Barrhead Travel founder Bill Munro has said he could take further legal action after an employment tribunal ruled he was unfairly dismissed from the company he set-up.
In a statement issued on Thursday, Munro said he was “delighted” with the outcome but said the experience had been a “harrowing, emotional and stressful time”.
Munro, who founded the travel agency in 1975, took Barrhead to an employment tribunal after he was made redundant from his advisory role he was given as part of US firm Travel Leaders’ £36 million takeover of the agency in 2018.
Munro said: “This has been a harrowing, emotional and stressful time.
“I have had to endure the ordeal of having my life’s achievements being traduced in public.
“I worked hard for decades to build my company and reputation. Is it any wonder I came close to tears as I gave evidence?
“But I am a strong and determined person and was never going to lie down.
“In my career I have been awarded three lifetime achievement awards – two in the UK travel industry and a third from the Glasgow Chamber of Commerce. These mean the world to me. And my reputation was brought into question.
“I am delighted the tribunal has vindicated me. It has been a traumatic episode at a time when I should be enjoying the rewards of my working life.
“But the outcome has made it worthwhile and I am grateful to the tribunal, to my solicitor, Stephen Miller, and my many friends and ex colleagues for their support.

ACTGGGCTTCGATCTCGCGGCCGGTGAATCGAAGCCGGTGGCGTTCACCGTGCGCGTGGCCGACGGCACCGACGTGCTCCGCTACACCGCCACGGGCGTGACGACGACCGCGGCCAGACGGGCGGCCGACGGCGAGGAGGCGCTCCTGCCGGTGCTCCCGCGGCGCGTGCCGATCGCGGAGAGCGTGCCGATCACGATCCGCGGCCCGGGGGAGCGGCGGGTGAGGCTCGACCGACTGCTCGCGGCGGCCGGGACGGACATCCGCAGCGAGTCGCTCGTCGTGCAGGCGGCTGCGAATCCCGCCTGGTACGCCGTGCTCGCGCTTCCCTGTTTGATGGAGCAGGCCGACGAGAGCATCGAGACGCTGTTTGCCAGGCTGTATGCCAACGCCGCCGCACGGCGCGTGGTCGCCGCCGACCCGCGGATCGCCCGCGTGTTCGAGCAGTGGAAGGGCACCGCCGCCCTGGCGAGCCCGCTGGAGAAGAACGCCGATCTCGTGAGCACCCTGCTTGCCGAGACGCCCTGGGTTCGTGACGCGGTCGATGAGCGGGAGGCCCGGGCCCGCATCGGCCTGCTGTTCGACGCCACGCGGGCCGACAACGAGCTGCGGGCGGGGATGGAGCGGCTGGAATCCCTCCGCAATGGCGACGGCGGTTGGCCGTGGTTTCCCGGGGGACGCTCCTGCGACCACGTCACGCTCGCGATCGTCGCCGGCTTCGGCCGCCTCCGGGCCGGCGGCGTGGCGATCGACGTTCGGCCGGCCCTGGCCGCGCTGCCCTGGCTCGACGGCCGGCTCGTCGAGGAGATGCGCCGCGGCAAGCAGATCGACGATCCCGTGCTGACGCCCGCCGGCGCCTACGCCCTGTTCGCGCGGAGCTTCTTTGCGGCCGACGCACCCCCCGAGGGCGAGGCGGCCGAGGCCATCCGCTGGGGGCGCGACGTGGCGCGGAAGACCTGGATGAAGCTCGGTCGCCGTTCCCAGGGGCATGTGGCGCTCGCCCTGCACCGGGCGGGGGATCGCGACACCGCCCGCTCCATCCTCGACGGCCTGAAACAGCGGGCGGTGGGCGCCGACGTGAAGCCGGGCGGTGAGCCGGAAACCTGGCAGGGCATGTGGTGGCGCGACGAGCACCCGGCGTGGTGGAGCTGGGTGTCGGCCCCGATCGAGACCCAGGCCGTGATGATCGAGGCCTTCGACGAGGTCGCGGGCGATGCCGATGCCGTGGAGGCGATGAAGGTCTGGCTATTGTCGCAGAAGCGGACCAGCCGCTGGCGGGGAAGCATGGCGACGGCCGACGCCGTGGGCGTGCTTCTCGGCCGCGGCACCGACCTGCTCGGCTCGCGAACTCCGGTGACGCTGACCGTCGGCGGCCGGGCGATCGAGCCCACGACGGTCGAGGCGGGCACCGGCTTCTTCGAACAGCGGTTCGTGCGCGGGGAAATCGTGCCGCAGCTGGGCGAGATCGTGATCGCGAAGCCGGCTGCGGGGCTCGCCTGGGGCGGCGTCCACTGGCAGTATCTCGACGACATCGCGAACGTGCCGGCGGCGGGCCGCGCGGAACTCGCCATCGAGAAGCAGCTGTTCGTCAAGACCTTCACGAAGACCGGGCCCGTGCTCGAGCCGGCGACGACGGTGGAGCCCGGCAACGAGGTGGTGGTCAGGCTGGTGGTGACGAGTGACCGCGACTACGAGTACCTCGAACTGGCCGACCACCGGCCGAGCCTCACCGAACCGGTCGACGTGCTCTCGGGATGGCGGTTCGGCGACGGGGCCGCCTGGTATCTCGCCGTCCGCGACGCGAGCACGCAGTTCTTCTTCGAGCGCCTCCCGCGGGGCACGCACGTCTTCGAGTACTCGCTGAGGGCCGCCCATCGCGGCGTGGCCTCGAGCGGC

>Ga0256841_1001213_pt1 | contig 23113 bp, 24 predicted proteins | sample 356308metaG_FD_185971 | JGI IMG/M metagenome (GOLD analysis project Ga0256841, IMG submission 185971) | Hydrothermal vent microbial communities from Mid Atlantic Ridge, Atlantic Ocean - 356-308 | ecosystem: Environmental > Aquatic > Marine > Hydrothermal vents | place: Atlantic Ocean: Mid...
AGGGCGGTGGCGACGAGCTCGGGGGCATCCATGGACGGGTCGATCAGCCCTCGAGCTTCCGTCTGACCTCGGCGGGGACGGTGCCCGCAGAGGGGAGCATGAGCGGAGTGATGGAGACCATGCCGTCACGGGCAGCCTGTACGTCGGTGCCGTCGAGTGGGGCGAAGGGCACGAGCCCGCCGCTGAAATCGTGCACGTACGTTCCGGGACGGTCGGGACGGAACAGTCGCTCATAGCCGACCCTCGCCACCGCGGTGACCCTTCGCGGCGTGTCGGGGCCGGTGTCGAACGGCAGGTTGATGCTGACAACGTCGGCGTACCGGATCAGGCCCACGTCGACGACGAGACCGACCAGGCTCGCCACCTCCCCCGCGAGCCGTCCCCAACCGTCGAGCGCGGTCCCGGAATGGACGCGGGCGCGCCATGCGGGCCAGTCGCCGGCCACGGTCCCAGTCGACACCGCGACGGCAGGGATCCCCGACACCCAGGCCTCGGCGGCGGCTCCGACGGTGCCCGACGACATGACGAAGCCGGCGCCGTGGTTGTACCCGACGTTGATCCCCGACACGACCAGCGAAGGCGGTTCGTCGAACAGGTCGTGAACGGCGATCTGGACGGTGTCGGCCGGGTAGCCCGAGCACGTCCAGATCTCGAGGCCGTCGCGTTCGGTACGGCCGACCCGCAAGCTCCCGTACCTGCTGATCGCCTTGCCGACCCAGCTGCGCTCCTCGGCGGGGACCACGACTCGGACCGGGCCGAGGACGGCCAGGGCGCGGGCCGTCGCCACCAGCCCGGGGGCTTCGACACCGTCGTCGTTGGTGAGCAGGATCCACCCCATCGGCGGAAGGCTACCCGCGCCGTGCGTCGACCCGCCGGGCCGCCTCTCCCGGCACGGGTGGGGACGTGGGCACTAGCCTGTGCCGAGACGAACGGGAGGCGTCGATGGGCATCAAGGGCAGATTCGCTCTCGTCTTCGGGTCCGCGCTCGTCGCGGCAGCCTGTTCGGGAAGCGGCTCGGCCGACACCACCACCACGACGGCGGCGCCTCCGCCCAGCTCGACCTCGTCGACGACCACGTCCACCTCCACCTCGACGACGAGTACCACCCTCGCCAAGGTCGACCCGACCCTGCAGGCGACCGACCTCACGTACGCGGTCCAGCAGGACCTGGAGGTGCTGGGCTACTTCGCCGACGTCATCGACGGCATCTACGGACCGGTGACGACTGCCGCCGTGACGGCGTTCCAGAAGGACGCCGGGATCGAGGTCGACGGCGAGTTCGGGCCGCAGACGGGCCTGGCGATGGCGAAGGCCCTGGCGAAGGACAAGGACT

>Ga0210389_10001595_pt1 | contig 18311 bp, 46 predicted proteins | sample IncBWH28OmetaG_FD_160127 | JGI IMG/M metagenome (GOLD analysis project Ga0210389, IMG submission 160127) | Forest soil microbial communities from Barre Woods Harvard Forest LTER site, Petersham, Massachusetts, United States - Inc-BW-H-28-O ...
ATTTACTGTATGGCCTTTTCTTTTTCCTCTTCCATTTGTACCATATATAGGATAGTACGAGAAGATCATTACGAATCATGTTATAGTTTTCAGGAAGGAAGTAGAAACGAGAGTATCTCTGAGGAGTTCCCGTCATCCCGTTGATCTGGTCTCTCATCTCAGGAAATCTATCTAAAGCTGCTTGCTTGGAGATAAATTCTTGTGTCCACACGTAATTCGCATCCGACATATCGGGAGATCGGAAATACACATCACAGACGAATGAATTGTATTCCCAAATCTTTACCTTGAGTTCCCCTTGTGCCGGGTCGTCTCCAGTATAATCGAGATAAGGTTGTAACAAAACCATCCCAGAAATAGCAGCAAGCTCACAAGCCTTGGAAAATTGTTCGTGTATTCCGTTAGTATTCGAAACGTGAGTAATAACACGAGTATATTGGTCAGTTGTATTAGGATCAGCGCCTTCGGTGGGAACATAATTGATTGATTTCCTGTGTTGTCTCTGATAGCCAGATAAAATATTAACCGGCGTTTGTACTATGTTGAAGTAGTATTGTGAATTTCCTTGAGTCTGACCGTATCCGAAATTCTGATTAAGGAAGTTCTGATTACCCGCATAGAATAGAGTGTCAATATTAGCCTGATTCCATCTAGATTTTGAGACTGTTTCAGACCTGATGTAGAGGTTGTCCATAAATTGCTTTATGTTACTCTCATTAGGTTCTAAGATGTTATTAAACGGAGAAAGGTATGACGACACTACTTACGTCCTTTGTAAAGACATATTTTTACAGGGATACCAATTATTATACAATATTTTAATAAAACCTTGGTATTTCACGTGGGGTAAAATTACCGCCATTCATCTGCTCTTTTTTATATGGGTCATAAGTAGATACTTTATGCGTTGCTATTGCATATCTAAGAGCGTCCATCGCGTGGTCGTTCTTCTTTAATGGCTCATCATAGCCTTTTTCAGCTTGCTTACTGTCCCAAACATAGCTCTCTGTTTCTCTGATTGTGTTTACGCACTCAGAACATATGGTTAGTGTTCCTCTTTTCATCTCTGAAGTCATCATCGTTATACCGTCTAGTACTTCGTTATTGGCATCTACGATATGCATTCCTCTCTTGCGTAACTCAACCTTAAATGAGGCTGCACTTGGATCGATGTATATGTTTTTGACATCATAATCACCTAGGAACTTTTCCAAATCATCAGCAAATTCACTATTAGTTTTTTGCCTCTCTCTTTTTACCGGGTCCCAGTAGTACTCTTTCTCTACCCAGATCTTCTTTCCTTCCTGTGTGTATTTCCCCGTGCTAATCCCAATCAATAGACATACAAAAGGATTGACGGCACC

“This was never about the money – it was about much more than that … my reputation and my standing in the industry.
“I also feel for the staff who were with me over many years, some of whom have left their jobs and I feel a sense of responsibility.
“Richard Branson told me that if you’re in business just to create money you won’t – there must be other reasons. He is absolutely correct.
“I shall take some time to reflect as I consider the challenges which lie ahead. Despite my years, I remain young in mind and spirit. And much more remains to be said and done.
“It may be the case that there will be further legal action in the future.”
Munro received £9 million from the Travel Leaders takeover deal and was being paid £67 an hour on a zero-hours contract for an ‘ambassadorial’ role before his dismissal.
A tribunal in Glasgow in November heard Munro refused to sign a new contract which he claimed was because it did not factor in his 42 years continual service.
Travel Leaders’ boss Ninan Chacko said he had “no intention” to sack Munro, but was forced to after Munro “threw [the contract] back in their face”.
Munro had argued he was unfairly sidelined from the business, but Travel Leaders said Munro would not let go of management duties and believed himself “utterly indispensable” to Barrhead.
The tribunal had heard Munro began claiming for hours in excess of what was expected, and that Travel Leaders took issue with what he was claiming for and accused him of “double dipping”.
In his ruling issued on Wednesday, Judge Wiseman said: “I decided the offer of alternative employment on unreasonable terms and the flawed appeal process rendered the dismissal of the claimant unfair.”
The report also stated that Munro had been offered “numerous offers of employment” but “had to refuse these because he is subject to restrictive covenants”.
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